Dealing with Bullying

17 Jan 2019

By Hilary Sanfey MB. BCh. MHPE, FACS, FRCSEd (hon)

Bullying is a persistent pattern of mistreatment that includes verbal, nonverbal, psychological, or physical abuse and humiliation. The behavior is usually hierarchical although it can come from peers or coworkers. The detrimental consequences of burnout, ranging from job dissatisfaction to suicide, are becoming more apparent as is the adverse impact on patient safety. Surgery is often cited as a specialty where such behavior is particularly prevalent. Many senior surgeons trained in an era where ridicule and humiliation were considered to have a positive effect on clinical care, education, or even patient safety and thus tried to justify such behavior. Surgery is also a specialty where suffering is supposed to take place in silence; thus few victims or bystanders speak up for fear of ridicule or retaliation.

Five categories of workplace bullying have been identified by Rayner et al:

  •      Threats to professional status (belittling, humiliation)
  •      Threats to personal standing (teasing, insults)
  •      Isolation (withholding information)
  •      Overwork (impossible deadlines, unnecessary disruptions)
  •      Destabilization (meaningless tasks, shifting of goal posts detrimental behavior to the person and the workplace)

What are the signs that you are subject to, or experiencing bullying?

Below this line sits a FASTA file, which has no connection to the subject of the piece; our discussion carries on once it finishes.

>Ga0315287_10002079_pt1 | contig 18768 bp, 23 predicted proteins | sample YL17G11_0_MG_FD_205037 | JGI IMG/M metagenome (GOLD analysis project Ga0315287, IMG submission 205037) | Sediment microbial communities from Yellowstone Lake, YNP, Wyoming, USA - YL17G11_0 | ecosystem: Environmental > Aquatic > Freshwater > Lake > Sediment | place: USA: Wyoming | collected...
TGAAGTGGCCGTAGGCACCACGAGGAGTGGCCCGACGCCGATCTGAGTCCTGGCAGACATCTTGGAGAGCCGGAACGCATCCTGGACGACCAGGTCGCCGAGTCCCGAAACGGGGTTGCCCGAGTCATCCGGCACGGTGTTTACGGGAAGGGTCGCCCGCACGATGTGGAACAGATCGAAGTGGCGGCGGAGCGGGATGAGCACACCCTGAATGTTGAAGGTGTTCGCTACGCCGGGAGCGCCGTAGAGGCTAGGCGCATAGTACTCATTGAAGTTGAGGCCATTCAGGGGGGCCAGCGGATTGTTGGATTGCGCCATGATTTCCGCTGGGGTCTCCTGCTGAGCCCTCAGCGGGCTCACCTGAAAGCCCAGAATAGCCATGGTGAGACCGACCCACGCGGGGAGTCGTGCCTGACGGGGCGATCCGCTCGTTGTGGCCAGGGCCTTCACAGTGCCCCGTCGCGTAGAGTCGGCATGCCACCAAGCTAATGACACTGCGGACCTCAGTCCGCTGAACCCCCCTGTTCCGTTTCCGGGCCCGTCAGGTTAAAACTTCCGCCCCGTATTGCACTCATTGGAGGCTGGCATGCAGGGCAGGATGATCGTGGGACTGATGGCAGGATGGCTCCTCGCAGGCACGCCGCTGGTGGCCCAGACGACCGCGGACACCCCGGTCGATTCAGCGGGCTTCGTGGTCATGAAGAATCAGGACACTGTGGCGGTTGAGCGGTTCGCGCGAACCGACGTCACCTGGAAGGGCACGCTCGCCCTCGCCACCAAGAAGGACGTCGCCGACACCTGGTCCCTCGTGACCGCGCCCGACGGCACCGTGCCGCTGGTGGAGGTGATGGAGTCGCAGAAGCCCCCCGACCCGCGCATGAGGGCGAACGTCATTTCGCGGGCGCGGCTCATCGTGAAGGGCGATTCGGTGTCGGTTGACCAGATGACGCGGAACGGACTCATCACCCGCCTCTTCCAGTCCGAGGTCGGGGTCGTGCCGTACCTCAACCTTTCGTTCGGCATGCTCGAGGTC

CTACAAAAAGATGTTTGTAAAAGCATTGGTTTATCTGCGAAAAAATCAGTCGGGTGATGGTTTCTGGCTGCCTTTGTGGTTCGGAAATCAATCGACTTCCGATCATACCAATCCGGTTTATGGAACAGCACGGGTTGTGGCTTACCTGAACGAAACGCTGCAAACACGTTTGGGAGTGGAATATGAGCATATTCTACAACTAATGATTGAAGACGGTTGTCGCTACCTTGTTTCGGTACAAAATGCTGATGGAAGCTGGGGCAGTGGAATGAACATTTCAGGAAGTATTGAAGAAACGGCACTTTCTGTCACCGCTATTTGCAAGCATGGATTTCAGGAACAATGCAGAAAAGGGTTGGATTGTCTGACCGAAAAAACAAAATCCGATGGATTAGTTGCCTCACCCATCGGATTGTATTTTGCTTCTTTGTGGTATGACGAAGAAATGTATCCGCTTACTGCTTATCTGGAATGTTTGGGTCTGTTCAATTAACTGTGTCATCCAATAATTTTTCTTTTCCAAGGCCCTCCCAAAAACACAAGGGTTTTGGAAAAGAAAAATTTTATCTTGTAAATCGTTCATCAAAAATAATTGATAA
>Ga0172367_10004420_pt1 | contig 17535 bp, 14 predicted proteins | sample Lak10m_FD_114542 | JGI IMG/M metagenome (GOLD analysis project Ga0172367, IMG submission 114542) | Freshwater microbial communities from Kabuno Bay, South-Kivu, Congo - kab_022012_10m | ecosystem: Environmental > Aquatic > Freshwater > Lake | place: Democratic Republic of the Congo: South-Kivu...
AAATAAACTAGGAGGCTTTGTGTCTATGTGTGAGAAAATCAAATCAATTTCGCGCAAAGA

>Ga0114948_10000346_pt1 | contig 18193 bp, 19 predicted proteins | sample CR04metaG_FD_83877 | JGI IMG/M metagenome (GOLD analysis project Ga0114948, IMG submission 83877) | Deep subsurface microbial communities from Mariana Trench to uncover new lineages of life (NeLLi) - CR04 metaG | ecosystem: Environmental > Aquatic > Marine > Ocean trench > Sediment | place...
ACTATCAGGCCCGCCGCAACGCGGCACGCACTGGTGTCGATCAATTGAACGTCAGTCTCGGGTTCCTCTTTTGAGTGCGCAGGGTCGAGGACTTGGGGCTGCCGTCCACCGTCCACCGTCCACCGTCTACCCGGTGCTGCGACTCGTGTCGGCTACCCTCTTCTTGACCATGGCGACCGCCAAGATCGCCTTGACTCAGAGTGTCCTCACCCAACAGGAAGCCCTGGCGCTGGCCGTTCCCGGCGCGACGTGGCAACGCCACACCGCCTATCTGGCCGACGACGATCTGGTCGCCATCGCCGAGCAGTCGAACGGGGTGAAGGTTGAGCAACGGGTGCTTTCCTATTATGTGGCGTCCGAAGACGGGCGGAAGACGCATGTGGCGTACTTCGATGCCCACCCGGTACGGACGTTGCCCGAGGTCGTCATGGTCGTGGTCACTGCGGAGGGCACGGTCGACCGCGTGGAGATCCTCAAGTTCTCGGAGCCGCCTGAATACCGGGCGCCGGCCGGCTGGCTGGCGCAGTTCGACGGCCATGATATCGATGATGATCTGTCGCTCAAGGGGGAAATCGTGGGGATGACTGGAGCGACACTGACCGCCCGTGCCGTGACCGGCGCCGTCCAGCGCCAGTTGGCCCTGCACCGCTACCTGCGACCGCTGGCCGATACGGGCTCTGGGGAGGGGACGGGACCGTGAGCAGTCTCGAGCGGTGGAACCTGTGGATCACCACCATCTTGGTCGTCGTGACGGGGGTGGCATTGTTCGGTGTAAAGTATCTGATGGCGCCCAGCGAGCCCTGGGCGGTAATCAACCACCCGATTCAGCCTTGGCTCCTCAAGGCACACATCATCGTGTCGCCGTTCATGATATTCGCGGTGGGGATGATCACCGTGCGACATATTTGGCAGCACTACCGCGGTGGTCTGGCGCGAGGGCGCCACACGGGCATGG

• You avoid a colleague as you know they will make derogatory remarks about you.
  • You feel targeted by one individual, and the rest of the team do not support you when that individual is present.
  • You feel too scared or intimidated to contribute to a discussion or raise a question.
  • You notice that a team member uses an unpleasant or different tone of voice when speaking to you.
  • Your team is not functioning well, and the behaviour of one or more individuals to others in the team is contributing to the problem.
  • When someone in the team often raises their voice or uses bad language, such that the team try to avoid triggering such behaviour. This may lead to concealment with subsequent patient safety issues.

If you find yourself treating others badly, so that you are not proud of how you have behaved, you may have learnt this pattern of behaviour from the way you have been treated. The individual should document the behavior, and report it to a supervisor. Depending on the power differential and relationship with the bully, it may be appropriate for the victim to take a stand and indicate that such behavior is unacceptable. Bystanders can become “Upstanders” by not encouraging or supporting the behaviour, making it clear to colleagues that you won’t be involved in the behaviour, and not advertising or ridiculing the mistreatment of the victim, especially in social media. Direct action could include telling the bully that their behaviour is unacceptable, defending the victim and reporting the behaviour to the appropriate supervisor. Finally, there is strength in numbers and approaching the bully to let him / her know you are aware of the behaviour and that it’s not acceptable is often effective. Since bullying usually involves a power differential the most effective way to address such behavior will be at the leadership level.